With interest rates dropping and housing prices considered a ‘buyers market’, potential first time homebuyers may wonder what is required when applying for a mortgage.
A mortgage is likely the biggest loan you’ll have in your lifetime, so it’s important you’re prepared and knowledgeable about the process before you begin.
Whether you go to your financial institution or to a personal mortgage consultant, you will be required to provide the following information.
- This includes name, age, marital status, dependants, social insurance number.
- Balance of chequing and savings accounts with the address of your financial institution(s).
- Credit card account numbers with current balance (Visa, MasterCard, American Express, department stores).
- Stocks, bonds, mutual funds and RRSP value.
- List of any outstanding debts and the remaining balance. This includes student loans, car loans or any other personal loan.
- List of assets such as a car(s), furniture, etc. and the estimated value of each.
- Confirmation of employment: job letter on employer’s letterhead showing position, length of employment, amount of gross income and future prospects.
- Confirmation of income: two years T-4 slips or page of tax returns that shows your income and one current pay stub. Written confirmation of other income being used to support the application, such as suite or rental income, spousal support, and government pensions.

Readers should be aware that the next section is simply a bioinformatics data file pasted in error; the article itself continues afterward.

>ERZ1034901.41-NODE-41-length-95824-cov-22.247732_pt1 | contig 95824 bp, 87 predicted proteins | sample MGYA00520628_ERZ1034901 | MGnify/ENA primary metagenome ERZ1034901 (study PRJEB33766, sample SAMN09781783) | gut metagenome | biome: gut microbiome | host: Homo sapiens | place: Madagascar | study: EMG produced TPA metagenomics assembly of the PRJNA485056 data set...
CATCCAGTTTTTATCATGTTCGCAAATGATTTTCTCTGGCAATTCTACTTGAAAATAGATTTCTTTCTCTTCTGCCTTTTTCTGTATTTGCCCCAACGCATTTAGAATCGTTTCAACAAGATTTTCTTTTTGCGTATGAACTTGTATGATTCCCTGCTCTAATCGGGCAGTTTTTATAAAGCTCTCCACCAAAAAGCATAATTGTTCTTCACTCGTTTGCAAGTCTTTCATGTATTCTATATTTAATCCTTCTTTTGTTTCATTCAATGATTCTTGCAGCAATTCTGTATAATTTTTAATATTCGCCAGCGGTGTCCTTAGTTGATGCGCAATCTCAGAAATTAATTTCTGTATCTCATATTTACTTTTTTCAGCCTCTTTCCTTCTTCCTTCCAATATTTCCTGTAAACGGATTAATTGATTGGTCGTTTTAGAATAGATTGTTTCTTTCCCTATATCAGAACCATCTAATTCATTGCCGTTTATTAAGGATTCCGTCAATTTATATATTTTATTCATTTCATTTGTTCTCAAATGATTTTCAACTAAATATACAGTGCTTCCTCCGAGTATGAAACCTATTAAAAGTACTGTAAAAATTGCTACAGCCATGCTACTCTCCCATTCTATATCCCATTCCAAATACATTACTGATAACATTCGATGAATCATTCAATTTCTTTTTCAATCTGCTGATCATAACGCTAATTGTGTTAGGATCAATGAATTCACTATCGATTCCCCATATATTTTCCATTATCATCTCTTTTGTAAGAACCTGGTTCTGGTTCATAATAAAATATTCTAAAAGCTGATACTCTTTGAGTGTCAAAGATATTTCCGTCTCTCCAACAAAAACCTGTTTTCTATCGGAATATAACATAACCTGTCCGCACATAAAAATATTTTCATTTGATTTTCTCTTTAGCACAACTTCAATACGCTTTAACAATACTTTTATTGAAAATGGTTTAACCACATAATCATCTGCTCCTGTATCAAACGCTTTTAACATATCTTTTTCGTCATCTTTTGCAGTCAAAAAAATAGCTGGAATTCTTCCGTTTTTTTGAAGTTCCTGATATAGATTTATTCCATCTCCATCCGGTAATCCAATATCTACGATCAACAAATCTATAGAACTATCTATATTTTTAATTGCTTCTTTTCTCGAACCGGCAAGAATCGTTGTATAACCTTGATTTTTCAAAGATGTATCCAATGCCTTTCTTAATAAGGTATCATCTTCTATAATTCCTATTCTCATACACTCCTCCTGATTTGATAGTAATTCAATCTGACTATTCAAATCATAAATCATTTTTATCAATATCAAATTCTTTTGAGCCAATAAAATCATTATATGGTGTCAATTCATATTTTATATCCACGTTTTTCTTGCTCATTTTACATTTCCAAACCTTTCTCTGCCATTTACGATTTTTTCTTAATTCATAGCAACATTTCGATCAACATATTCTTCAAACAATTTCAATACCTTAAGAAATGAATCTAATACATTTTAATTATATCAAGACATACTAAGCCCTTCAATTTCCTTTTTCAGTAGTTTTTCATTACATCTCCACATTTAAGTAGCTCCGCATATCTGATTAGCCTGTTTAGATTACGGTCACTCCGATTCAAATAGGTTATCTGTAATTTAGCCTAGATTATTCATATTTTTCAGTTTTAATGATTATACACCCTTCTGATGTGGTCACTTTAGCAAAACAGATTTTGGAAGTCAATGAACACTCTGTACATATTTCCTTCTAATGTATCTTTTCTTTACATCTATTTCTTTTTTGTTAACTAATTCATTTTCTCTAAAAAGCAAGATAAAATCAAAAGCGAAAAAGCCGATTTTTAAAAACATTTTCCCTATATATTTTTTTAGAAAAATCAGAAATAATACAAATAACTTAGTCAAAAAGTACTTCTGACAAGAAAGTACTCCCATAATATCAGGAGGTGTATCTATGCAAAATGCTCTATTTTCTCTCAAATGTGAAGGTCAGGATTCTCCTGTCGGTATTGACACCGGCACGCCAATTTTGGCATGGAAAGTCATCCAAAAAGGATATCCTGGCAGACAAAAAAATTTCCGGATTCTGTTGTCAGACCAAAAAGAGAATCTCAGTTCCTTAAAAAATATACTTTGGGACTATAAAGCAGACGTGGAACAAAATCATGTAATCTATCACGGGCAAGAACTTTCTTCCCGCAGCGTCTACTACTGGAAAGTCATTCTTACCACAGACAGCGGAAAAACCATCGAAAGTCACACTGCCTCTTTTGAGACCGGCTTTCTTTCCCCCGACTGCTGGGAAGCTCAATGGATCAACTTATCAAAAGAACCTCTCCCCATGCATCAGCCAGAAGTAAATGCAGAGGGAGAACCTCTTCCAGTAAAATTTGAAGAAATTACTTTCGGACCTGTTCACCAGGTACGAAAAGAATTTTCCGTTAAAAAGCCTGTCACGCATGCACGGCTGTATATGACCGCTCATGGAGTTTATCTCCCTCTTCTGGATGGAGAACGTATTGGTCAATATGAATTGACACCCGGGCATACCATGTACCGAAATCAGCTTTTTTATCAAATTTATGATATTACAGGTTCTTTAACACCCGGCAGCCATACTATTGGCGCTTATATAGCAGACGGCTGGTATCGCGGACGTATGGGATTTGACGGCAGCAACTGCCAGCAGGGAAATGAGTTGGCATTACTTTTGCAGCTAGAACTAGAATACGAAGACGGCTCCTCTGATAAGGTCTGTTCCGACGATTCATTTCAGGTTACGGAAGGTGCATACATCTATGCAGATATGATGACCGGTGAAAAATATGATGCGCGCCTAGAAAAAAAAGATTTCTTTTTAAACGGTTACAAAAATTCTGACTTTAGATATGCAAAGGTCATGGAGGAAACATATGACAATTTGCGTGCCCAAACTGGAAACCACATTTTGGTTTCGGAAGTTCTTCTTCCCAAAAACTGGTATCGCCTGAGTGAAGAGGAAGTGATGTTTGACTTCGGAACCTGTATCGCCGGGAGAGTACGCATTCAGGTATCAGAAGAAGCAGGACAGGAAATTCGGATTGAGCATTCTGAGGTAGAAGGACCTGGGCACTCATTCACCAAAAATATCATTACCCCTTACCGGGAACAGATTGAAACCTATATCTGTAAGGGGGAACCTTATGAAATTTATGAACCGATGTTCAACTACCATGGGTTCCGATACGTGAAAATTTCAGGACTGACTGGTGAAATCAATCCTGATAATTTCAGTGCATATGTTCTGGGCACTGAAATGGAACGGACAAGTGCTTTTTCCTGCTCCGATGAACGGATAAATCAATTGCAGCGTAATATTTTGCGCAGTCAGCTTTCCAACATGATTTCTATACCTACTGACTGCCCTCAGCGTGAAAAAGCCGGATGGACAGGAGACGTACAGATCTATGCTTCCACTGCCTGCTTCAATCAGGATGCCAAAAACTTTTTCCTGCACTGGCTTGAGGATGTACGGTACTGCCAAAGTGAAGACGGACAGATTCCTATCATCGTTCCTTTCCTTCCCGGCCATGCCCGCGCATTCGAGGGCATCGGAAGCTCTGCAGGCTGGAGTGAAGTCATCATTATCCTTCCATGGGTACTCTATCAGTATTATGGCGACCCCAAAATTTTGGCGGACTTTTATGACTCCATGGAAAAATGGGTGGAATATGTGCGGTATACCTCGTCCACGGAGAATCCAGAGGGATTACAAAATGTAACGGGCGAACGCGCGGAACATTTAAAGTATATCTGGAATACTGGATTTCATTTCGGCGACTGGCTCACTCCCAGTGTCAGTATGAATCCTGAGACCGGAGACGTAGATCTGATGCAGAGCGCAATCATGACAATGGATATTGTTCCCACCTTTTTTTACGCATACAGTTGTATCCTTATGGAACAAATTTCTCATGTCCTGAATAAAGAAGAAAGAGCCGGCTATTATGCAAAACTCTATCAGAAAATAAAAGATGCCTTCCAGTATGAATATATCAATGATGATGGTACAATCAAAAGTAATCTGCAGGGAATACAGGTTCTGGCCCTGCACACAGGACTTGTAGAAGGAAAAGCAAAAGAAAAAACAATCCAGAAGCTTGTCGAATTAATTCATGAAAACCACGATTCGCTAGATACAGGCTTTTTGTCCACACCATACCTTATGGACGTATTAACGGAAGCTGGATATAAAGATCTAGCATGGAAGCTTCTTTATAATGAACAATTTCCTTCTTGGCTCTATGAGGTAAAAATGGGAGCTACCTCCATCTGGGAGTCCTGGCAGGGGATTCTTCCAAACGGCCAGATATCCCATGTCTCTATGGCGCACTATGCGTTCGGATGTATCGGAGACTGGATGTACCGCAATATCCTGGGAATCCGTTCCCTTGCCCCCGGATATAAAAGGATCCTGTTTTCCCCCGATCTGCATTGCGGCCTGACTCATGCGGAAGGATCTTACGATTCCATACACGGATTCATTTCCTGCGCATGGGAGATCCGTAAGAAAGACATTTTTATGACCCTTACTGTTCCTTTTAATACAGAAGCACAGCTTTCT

- If self-employed: three year income statements and balance sheets, three year Revenue Canada assessments and three year tax filings (T1 general).
- A “gift” letter for any funds received from relatives to purchase your home.
Your financial institution relies on two ratios to qualify you for your mortgage: gross debt service (GDS) and total debt service (TDS). GDS compares monthly housing expenses to personal monthly income. TDS compares all monthly debt payments (loans, car payments, credit cards and housing debt) to personal monthly income. To qualify for a mortgage, your GDS can’t exceed 32 per cent of your monthly income and TDS can’t exceed 40 per cent.
All of the information you provide will be verified and a credit report will be used to view current and past credit rating. When all the necessary documentation is completed, it is sent to the underwriter of the mortgage.
If you plan to mortgage 75 per cent or more of the purchase price of the home, your lender will require mortgage insurance. The two mortgage insurers who underwrite loans in Canada are: Canada Mortgage and Housing and GE Capital Corporation. They will examine your loan application, look at the appraised value of the property and your ability to pay the mortgage. The underwriter will then either approve or deny the mortgage loan.
Once your mortgage loan is approved, closing documents will be prepared, signed and recorded by a lawyer or notary. The funds will then be properly disbursed and accounted for when the closing is completed.